New law forces Covered California to let public view contracts

Covered California kickoff event group shot

Stephanie O'Neill

Mayor Eric Garcetti poses with celebrants at a kick off event for Covered California, the state's health insurance exchange.

Covering California series icon 2013

Governor Jerry Brown has this week signed legislation that removes a shield of secrecy around Covered California, the state-run health insurance marketplace.

The new law removes provisions, uncovered earlier this year by the Associated Press, that have allowed Covered California to conduct its business without public scrutiny or legislative oversight.  

The law empowers the Legislative Audit Committee to inspect all Covered California contracts. It also says Covered California's contracts for marketing, public relations, consulting and other similar services must be open to  public inspection.

"All agencies of California State government should be subject to the California State Public Records Act," says State Senator Bill Emmerson (R-Redlands), author of the measure. " I think the public deserves the right to know what are in these contracts."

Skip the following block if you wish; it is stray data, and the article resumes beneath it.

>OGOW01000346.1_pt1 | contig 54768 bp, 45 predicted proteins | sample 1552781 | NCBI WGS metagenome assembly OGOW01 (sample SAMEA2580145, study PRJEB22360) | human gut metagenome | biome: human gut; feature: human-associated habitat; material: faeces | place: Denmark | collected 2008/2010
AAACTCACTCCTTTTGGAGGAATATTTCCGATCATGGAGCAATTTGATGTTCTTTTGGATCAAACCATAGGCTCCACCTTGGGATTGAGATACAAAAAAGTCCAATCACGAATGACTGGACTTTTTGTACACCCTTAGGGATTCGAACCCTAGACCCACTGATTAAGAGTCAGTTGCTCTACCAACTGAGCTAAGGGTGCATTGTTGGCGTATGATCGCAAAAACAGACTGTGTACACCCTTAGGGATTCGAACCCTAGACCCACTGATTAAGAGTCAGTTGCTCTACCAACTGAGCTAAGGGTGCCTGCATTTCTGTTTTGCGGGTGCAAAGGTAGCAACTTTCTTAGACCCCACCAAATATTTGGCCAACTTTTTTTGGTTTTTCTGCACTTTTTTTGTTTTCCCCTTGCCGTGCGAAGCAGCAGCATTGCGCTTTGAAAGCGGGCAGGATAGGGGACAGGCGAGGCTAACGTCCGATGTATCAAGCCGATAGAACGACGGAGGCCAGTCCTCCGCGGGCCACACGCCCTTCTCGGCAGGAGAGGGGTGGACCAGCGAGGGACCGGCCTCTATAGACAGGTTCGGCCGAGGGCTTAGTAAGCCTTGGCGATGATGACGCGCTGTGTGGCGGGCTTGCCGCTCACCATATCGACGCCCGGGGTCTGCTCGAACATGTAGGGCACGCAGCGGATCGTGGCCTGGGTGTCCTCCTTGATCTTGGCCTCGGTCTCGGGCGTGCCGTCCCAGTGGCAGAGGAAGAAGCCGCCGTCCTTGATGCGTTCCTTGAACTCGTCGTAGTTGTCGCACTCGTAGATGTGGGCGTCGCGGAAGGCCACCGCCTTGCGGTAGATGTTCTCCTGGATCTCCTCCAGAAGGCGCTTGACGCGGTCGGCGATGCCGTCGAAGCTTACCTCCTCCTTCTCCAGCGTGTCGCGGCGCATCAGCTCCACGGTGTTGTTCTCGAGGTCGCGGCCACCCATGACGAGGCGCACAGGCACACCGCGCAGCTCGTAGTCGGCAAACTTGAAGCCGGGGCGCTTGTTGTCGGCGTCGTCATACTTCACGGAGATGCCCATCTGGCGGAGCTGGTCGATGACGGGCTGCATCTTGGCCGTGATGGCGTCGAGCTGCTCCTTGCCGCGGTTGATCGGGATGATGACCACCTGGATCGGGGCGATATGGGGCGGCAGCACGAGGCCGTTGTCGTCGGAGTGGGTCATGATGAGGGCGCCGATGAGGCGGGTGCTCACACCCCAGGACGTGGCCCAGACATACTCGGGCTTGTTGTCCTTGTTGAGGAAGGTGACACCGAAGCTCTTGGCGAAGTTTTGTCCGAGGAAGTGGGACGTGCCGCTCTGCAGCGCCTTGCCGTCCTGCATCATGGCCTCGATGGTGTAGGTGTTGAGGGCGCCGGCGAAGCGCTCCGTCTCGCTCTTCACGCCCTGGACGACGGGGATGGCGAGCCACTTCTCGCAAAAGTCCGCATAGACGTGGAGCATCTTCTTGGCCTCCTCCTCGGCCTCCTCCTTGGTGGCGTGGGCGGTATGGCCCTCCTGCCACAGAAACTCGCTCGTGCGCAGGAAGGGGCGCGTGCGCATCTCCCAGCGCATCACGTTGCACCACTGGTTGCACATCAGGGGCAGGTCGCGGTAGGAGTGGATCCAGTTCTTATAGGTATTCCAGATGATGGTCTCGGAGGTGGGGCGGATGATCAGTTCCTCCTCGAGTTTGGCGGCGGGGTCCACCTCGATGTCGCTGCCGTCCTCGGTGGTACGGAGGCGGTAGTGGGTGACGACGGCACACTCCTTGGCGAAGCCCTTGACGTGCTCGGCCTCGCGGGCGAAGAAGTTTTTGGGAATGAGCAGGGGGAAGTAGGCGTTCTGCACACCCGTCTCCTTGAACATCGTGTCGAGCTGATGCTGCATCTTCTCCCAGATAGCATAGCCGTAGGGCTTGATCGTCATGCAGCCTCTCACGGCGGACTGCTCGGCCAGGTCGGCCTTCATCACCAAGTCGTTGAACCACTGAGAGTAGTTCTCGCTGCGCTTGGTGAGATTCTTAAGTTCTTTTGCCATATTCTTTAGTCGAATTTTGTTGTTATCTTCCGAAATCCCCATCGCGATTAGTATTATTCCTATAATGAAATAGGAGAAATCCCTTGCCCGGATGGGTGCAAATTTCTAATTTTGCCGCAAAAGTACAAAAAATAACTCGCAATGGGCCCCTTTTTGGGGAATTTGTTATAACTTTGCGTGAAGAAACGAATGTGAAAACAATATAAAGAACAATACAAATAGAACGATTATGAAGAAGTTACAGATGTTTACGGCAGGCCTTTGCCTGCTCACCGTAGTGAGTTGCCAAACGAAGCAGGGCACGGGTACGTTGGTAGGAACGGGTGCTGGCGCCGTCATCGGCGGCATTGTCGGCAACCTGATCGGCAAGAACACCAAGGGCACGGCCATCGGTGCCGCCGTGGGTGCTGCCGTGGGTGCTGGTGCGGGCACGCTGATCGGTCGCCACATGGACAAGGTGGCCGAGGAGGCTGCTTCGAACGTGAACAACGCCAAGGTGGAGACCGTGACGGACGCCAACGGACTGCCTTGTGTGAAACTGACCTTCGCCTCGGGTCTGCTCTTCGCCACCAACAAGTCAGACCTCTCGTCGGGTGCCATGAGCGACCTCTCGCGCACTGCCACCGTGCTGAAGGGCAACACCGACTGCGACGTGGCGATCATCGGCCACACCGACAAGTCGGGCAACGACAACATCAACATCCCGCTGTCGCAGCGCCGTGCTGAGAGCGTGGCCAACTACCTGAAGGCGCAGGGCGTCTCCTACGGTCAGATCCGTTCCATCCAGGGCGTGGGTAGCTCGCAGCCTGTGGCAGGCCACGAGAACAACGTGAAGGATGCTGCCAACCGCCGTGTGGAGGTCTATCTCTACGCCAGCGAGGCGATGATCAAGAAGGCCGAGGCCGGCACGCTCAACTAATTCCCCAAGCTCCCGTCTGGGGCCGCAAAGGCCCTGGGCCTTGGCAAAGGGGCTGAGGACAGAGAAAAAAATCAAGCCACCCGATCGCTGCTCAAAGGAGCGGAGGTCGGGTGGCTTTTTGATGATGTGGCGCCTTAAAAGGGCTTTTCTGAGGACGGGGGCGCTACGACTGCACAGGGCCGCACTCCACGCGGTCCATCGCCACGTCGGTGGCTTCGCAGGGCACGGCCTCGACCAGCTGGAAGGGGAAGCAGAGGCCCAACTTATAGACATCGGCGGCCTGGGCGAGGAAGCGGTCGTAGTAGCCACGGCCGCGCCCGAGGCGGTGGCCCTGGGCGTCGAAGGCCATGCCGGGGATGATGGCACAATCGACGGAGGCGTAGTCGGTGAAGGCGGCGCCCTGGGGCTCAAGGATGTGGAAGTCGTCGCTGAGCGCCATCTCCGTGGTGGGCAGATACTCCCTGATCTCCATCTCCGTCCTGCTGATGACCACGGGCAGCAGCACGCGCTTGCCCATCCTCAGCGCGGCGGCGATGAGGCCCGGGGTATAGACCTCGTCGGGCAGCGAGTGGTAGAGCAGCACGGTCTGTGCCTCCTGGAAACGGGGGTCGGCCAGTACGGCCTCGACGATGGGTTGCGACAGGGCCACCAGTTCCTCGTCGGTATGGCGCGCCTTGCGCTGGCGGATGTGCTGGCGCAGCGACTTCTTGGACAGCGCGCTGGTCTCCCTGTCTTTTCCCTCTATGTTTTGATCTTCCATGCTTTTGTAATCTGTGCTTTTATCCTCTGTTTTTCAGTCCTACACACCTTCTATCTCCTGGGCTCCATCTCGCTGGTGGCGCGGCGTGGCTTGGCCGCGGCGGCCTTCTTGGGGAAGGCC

The law does leave in place some disclosure restrictions regarding the rates charged by health insurance firms. Covered California can shield rate information from public inspection for a year after a contract is signed. 

Emmerson says Covered California officials assure him that while the law  does not  take effect until January 1st, 2014,  the agency will begin complying with it immediately. 

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